"The attitude of Great Britain," he writes, "is one requiring close examination, because of the magnitude and far-reaching character of her demands on China. Briefly stated, they are:
"First, that China shall accept a loan guaranteed by Great Britain; secondly, that as security the customs administration shall be placed under her agents, with a contingent control of the likin or internal customs; thirdly, the right to push the Burmese railways at once into Yunnan and Sechuen; and, fourthly, that no cessions of territory shall be made to any other power south of the Yang-tse-kiang."
The immense importance of these demands the writer very clearly explains.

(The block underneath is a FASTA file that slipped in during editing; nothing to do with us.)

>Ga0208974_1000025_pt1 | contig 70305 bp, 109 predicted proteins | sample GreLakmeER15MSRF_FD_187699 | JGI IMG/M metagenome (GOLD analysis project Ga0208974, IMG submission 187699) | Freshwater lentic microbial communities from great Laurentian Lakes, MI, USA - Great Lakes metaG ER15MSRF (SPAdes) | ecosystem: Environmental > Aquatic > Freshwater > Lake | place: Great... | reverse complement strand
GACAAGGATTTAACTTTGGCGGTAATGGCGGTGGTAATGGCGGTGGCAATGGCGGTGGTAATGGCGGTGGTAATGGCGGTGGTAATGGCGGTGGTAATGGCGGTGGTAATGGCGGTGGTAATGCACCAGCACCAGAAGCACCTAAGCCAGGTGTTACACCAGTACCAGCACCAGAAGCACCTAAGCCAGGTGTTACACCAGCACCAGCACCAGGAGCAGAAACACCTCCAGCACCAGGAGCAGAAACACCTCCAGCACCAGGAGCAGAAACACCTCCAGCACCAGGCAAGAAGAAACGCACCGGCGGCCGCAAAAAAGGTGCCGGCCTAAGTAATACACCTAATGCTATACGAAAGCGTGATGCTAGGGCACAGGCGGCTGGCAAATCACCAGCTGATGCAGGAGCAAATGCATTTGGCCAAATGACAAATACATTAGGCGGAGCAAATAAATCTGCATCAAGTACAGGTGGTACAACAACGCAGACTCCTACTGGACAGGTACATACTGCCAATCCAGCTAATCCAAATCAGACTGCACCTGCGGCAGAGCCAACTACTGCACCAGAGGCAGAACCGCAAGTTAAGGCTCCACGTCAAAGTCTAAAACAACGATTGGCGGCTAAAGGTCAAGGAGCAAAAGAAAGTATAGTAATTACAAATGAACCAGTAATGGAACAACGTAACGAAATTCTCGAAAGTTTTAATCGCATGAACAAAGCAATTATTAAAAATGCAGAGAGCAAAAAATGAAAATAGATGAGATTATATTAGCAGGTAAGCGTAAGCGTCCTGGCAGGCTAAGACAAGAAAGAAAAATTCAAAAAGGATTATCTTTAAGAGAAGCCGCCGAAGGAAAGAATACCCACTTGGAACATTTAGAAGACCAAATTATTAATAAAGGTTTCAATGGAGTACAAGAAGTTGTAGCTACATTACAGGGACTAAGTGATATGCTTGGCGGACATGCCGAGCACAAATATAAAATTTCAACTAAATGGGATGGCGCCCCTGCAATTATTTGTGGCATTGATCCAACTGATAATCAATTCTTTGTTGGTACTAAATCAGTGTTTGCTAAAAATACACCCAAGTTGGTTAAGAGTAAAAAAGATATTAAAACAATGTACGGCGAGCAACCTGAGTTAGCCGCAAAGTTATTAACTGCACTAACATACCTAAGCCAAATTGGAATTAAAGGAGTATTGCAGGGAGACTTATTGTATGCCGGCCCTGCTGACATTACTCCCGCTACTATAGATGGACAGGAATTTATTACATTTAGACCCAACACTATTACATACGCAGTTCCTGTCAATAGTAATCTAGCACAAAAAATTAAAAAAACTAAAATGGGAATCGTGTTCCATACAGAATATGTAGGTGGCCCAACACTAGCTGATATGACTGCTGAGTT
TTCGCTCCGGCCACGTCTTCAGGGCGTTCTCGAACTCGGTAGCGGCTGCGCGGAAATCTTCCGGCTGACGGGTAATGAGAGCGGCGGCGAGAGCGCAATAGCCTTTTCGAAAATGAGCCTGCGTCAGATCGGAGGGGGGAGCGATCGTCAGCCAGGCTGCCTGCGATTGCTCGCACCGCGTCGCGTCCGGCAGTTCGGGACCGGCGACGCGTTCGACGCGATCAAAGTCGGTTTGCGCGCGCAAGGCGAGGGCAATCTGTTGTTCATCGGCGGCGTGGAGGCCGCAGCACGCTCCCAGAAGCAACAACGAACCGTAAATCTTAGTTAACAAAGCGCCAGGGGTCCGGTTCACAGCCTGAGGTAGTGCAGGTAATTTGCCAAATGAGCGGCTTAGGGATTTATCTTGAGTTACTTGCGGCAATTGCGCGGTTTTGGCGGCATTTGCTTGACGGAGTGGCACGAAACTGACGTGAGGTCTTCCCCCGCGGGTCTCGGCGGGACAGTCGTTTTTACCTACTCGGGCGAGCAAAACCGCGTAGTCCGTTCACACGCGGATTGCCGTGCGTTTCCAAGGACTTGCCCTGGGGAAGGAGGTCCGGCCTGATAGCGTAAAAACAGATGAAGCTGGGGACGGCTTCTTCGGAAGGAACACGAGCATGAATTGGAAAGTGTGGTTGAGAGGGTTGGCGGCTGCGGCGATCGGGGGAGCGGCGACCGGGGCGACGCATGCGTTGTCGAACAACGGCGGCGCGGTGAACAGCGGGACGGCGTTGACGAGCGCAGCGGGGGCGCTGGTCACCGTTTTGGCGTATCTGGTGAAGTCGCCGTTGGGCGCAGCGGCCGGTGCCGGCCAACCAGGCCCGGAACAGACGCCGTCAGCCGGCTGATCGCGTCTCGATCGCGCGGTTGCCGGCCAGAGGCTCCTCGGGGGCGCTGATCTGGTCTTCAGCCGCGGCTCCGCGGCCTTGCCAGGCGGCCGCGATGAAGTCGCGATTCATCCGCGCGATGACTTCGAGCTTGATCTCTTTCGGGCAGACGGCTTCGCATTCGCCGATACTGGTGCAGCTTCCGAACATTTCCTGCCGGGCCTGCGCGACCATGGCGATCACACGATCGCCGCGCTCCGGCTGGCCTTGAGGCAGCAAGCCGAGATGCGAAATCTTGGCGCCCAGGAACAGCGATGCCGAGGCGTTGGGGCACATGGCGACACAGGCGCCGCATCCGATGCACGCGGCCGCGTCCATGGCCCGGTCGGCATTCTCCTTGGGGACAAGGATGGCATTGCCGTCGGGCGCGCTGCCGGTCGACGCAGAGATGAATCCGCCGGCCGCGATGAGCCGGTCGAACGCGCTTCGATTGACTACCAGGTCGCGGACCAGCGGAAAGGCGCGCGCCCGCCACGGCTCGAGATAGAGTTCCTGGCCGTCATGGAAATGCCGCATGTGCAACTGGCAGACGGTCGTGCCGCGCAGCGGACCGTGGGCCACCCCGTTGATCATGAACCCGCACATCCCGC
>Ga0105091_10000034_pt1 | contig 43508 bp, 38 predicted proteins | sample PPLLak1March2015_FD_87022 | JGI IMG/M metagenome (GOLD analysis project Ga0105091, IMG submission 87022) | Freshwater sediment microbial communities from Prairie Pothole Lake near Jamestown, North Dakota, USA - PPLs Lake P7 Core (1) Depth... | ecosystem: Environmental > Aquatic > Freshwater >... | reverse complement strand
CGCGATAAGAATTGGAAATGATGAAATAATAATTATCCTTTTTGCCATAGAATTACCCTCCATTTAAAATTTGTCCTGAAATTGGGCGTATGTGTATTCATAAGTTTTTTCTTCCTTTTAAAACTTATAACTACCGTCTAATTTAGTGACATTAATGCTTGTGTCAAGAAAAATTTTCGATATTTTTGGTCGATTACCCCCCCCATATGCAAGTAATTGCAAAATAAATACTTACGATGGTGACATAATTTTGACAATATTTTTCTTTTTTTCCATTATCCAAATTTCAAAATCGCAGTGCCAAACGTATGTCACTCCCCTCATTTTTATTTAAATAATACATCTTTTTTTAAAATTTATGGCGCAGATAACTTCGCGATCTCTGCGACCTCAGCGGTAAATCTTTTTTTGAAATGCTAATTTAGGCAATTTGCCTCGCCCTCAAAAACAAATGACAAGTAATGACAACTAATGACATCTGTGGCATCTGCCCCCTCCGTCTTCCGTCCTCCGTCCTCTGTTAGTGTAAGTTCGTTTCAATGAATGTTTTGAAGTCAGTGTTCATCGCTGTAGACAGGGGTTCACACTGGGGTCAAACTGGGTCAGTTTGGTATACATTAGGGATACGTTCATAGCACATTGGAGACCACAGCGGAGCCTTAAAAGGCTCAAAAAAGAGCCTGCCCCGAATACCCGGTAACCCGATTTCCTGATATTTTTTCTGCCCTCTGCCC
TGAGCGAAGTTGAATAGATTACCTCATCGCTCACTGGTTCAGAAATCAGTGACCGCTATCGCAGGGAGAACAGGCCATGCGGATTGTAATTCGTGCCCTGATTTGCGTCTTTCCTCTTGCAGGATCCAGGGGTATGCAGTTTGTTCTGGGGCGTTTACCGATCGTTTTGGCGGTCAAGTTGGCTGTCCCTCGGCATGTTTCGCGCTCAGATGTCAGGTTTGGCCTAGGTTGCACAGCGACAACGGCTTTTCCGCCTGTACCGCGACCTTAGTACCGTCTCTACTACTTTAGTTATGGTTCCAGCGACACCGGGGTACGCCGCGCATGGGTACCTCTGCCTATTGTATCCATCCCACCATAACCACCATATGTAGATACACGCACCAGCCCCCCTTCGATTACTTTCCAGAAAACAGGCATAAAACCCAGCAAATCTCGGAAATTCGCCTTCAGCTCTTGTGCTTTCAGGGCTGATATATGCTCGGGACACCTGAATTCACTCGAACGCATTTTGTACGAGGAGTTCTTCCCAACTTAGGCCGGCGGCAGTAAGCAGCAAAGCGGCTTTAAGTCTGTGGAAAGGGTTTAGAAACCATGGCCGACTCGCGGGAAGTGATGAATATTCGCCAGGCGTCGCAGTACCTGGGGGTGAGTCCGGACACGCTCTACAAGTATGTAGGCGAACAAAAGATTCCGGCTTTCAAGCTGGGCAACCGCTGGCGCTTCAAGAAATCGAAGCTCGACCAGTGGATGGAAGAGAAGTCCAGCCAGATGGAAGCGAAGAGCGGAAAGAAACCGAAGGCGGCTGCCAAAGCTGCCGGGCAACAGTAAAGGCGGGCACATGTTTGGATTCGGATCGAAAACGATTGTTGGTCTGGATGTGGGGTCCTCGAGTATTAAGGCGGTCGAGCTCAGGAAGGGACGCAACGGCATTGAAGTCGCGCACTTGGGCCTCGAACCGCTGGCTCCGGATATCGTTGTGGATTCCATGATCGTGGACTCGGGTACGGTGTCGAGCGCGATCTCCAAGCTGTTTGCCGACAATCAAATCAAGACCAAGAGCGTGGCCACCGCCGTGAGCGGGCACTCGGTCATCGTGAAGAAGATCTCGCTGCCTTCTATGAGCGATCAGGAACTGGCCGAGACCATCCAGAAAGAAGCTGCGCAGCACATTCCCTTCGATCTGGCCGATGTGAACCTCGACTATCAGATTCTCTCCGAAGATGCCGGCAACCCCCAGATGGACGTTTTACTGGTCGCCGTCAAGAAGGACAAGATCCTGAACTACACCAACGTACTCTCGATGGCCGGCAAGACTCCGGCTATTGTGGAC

If England were to grant China the enormous loan that she needs to pay the war indemnity to Japan, she would secure "a controlling voice in all future financial transactions which the Chinese Government might wish or be forced to undertake."
If China agreed to the second proposition, England could manage the customs in such a way as to "attract the vast bulk of the internal trade of China to herself."
He writes further:
"The third and fourth demands hang together, but have to be treated separately. The concession to Great Britain of the unrestricted right to construct railways from Burmah into the southwestern provinces of China would have the effect of turning them into commercial tributaries of Great Britain.